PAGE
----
Once, when the Israel Defense Forces really were the Israel Defense Forces, the term officers used to describe their goal was "victory," plain and simple. Now, due to the loss of self-confidence that stems from most of Israeli society having lost its way, even the army does not define its goals in unequivocal terms as an army should. And when victory is not the goal, or at least not the government's, then even in the army, under the ideological and theoretical influence of civilian organizations and individuals with a post-Zionist and post-modernist orientation, alien terms - borrowed, unfocused and ambiguous - emerge. For example: containment. And: limited conflict.
And this among other things has caused us - after more than 53 months of fighting - to lose our direction. Today we are left with a wall that returns us to the Green Line, but which even its fans say will not guarantee us protection against rockets and mortars; with the uprooting of thousands of Jews - as a down payment on the uprooting of hundreds of thousands - from their land, clearly as the result of "containment" and "limited conflict"; with the road map, which was forced upon us by a dangerous coalition of Europe, the United Nations and the Americans; and with a warning by the head of Military Intelligence that the terrorists' "capabilities are currently greater than they were in the past."
Those who are waging war on Israel do not need a strategic intelligence gathering network. Israel is an open book. Recently its goals have been defined in post-modernist terms full of "lofty sentiment," but only for that reason, not because they conceal anything or because the enemy has trouble understanding them.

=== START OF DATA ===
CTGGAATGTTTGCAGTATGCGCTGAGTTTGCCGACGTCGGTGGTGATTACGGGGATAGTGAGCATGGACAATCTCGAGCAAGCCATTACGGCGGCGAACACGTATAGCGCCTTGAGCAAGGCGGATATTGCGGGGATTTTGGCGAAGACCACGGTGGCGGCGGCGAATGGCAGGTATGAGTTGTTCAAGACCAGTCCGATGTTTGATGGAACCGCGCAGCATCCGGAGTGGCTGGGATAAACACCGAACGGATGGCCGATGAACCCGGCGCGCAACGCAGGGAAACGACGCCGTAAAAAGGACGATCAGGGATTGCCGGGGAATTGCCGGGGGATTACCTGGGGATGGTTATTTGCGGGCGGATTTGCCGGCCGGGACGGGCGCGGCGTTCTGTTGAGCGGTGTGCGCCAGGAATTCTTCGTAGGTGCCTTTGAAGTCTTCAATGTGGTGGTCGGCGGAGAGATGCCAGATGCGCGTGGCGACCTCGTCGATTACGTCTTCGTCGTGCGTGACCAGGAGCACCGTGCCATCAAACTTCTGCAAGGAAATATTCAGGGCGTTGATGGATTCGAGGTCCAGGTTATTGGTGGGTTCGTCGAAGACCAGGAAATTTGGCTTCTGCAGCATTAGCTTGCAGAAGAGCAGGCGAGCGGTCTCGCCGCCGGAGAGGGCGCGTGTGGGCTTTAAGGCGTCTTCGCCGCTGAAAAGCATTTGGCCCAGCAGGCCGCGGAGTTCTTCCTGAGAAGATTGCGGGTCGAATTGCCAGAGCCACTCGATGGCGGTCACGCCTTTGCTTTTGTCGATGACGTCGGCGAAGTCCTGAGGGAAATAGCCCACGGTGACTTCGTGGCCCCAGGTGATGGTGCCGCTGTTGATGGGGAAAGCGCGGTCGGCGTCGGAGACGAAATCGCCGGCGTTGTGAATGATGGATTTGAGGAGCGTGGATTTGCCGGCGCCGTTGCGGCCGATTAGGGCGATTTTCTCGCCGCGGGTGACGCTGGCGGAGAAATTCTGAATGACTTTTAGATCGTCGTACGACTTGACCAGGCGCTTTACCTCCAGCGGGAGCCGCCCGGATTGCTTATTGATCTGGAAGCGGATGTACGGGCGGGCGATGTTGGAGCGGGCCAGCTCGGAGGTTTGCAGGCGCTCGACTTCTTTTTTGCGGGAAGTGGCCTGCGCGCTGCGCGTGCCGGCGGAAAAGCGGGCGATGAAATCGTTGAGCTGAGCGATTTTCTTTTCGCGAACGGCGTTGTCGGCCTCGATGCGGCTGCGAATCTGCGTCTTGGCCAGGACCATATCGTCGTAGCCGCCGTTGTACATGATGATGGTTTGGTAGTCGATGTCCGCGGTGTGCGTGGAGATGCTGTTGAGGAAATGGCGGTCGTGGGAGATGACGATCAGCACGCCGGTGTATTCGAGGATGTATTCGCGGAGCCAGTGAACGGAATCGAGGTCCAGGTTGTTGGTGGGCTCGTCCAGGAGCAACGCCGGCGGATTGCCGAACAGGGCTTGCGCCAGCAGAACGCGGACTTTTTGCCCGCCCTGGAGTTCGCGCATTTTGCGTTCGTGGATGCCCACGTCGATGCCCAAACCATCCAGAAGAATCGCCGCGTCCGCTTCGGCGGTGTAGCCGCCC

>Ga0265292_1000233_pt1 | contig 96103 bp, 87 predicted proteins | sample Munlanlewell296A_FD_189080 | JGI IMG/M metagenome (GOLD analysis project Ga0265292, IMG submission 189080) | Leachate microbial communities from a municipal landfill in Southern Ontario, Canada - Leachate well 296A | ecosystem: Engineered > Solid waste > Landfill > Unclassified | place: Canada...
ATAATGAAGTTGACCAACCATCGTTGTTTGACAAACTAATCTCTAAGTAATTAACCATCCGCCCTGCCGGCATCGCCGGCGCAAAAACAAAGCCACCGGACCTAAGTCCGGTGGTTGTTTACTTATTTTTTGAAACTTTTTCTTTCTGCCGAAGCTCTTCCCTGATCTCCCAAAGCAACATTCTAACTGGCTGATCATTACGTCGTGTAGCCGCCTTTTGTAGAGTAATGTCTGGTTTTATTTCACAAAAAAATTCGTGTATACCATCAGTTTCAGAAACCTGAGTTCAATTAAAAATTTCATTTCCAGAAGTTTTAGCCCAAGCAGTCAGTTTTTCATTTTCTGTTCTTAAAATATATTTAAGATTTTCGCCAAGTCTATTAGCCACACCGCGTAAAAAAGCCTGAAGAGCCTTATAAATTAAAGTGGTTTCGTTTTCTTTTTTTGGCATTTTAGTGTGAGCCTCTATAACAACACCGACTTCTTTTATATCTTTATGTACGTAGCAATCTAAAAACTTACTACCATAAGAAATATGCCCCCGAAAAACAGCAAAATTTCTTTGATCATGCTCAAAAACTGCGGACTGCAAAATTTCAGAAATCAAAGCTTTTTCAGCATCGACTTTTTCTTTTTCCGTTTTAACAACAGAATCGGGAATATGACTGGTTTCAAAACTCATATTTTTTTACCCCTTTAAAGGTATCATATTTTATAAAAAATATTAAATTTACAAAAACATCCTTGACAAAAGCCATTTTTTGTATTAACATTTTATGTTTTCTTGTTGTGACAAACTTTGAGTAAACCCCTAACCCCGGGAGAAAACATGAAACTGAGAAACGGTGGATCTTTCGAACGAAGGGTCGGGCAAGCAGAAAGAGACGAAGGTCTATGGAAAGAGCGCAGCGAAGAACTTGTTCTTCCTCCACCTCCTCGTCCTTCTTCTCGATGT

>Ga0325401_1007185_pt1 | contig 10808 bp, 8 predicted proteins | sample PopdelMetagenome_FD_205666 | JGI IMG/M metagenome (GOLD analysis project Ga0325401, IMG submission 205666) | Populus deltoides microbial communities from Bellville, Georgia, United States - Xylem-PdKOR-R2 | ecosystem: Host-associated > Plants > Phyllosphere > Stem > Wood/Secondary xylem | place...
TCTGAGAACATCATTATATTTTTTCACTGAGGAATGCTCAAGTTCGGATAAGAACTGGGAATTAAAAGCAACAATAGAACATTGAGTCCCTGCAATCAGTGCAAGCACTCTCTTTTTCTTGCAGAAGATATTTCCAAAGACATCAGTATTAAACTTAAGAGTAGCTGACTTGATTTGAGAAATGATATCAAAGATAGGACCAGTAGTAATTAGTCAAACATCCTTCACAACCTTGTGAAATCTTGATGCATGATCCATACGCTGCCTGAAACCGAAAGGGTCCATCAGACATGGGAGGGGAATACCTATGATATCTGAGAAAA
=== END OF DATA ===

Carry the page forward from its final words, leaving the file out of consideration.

Take, for example, the head of MI, who is responsible for our secrets. He revealed Israel's goal to surfers from Arab countries in an interview on Ynet: "to contain terror." In other words, our strategy is expressed as "containment" - the ability to absorb blows - not as a desire to defeat terror. And Aharon Ze'evi Farkash, as is his habit, was equally open about the results of this definition: Even today, there is "a great deal of activity [aimed at] `completing [preparations for] attacks,' including booby-trapped tunnels."
The cries of despair from Jewish society were, without doubt, the key factor that led the prime minister to decide to put us into a fenced-off ghetto, the supreme expression of the "containment" policy. Jewish society did not demand, as a strong and healthy society should, that we fight the enemy until he, not we, is put behind fences. And the height of society's betrayal of its essence and identity is its support for uprooting its true heroes, and indeed, its only ones: the residents of Gush Katif and northern Samaria. It supports the uprooting, among other reasons, because it cannot forgive these valiant souls, who proved that it is possible, by means of faith and values - in contrast to the fence and withdrawals that the majority of society has chosen - to defeat terror; who proved that there is another way, the way of the rooted, not the way of those who are blown away by every passing breeze.
The justification for the uprooting is the self-justification chosen by Israel - abandoning its values and the most elementary solidarity - in order to explain to itself its inability to withstand the test of war. And when the uprooted failed to understand the essence of this original way of saying thank you - the uprooting, which has no parallel in any other nation - then society mobilizes, from the prime minister to the least of its media, to turn them into inciters and rejectionists, into violent, bloodthirsty extorters of compensation. In order to live with the betrayal, society, and especially Likud members, need this propaganda.
The disengagement, say the heads of the terrorist organizations, is the fruit of our sacrifices - and of the weakness of Israel's government and society. Indeed, all our cards are on the table, and the terrorists need no strategic intelligence regarding our fortitude.
Nevertheless, in order to remove the last shred of doubt - after all, they were astonished, they could not believe that this was the true Israel, and they feared lest we were laying a trap for them - the head of MI, unusual even by Israel's loose-lipped norms, stepped forth to convince them that "containment," or Israeli acceptance of terror, is not a Palestinian delusion, a hallucination of Israeli weakness. It is the reality, he told them. The reality.
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